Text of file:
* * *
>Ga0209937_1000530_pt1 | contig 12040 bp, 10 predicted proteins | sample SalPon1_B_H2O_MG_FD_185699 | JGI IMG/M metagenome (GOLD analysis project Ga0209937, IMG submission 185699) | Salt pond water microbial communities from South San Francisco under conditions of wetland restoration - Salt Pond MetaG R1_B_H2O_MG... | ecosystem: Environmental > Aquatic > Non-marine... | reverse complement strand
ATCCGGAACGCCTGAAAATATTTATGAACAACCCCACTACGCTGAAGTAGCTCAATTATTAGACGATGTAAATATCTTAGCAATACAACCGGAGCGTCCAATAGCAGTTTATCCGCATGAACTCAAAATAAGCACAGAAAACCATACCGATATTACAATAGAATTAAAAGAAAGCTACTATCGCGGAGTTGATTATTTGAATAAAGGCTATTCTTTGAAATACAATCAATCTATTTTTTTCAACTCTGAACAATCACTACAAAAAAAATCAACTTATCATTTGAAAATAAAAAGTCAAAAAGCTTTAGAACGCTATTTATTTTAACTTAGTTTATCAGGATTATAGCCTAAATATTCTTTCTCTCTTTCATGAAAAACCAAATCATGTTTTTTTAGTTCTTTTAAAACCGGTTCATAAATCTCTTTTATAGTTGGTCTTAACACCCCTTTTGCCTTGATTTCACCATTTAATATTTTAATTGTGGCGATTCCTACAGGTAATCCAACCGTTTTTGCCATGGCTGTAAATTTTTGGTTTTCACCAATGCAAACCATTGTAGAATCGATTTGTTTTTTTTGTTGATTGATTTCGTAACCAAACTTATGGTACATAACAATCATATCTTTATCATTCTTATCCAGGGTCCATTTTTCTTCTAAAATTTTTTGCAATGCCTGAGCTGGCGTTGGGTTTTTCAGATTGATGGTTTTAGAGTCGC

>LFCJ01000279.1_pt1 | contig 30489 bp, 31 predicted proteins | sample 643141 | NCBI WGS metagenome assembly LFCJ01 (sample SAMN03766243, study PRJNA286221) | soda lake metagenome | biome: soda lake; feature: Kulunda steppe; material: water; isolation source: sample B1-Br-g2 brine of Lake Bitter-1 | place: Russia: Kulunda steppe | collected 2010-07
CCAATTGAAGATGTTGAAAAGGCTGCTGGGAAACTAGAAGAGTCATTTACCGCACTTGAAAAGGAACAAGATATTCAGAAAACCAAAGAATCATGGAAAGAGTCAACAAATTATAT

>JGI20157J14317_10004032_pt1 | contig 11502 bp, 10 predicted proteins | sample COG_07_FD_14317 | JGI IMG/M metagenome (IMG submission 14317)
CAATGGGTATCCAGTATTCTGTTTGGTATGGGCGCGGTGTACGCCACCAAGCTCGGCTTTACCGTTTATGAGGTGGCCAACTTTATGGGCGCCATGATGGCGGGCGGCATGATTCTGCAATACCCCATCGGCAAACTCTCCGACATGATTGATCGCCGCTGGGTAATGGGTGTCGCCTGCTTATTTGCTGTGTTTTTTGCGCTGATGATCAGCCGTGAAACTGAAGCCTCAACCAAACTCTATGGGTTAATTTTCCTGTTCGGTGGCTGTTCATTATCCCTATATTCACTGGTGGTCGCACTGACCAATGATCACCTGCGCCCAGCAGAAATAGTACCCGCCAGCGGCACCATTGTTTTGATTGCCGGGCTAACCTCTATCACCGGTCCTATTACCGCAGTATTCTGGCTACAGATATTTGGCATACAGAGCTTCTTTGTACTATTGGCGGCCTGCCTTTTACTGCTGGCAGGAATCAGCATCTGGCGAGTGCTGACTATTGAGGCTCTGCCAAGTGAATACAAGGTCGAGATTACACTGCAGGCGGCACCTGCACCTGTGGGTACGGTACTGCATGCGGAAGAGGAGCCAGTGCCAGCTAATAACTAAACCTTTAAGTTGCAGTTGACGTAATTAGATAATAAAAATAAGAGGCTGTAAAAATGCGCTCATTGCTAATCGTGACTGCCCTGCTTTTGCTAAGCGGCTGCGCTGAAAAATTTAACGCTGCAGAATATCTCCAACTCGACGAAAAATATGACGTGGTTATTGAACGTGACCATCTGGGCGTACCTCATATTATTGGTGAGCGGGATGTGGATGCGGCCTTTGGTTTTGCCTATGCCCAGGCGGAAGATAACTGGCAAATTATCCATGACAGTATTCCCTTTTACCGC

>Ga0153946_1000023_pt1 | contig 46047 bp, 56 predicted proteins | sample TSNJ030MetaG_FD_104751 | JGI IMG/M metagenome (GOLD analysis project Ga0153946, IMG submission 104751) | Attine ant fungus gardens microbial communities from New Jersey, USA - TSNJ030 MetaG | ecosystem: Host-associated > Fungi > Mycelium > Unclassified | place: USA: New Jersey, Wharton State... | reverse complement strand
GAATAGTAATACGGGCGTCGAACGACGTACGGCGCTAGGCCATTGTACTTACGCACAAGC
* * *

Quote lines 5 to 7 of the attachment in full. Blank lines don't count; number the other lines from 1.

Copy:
>JGI20157J14317_10004032_pt1 | contig 11502 bp, 10 predicted proteins | sample COG_07_FD_14317 | JGI IMG/M metagenome (IMG submission 14317)
CAATGGGTATCCAGTATTCTGTTTGGTATGGGCGCGGTGTACGCCACCAAGCTCGGCTTTACCGTTTATGAGGTGGCCAACTTTATGGGCGCCATGATGGCGGGCGGCATGATTCTGCAATACCCCATCGGCAAACTCTCCGACATGATTGATCGCCGCTGGGTAATGGGTGTCGCCTGCTTATTTGCTGTGTTTTTTGCGCTGATGATCAGCCGTGAAACTGAAGCCTCAACCAAACTCTATGGGTTAATTTTCCTGTTCGGTGGCTGTTCATTATCCCTATATTCACTGGTGGTCGCACTGACCAATGATCACCTGCGCCCAGCAGAAATAGTACCCGCCAGCGGCACCATTGTTTTGATTGCCGGGCTAACCTCTATCACCGGTCCTATTACCGCAGTATTCTGGCTACAGATATTTGGCATACAGAGCTTCTTTGTACTATTGGCGGCCTGCCTTTTACTGCTGGCAGGAATCAGCATCTGGCGAGTGCTGACTATTGAGGCTCTGCCAAGTGAATACAAGGTCGAGATTACACTGCAGGCGGCACCTGCACCTGTGGGTACGGTACTGCATGCGGAAGAGGAGCCAGTGCCAGCTAATAACTAAACCTTTAAGTTGCAGTTGACGTAATTAGATAATAAAAATAAGAGGCTGTAAAAATGCGCTCATTGCTAATCGTGACTGCCCTGCTTTTGCTAAGCGGCTGCGCTGAAAAATTTAACGCTGCAGAATATCTCCAACTCGACGAAAAATATGACGTGGTTATTGAACGTGACCATCTGGGCGTACCTCATATTATTGGTGAGCGGGATGTGGATGCGGCCTTTGGTTTTGCCTATGCCCAGGCGGAAGATAACTGGCAAATTATCCATGACAGTATTCCCTTTTACCGC

>Ga0153946_1000023_pt1 | contig 46047 bp, 56 predicted proteins | sample TSNJ030MetaG_FD_104751 | JGI IMG/M metagenome (GOLD analysis project Ga0153946, IMG submission 104751) | Attine ant fungus gardens microbial communities from New Jersey, USA - TSNJ030 MetaG | ecosystem: Host-associated > Fungi > Mycelium > Unclassified | place: USA: New Jersey, Wharton State... | reverse complement strand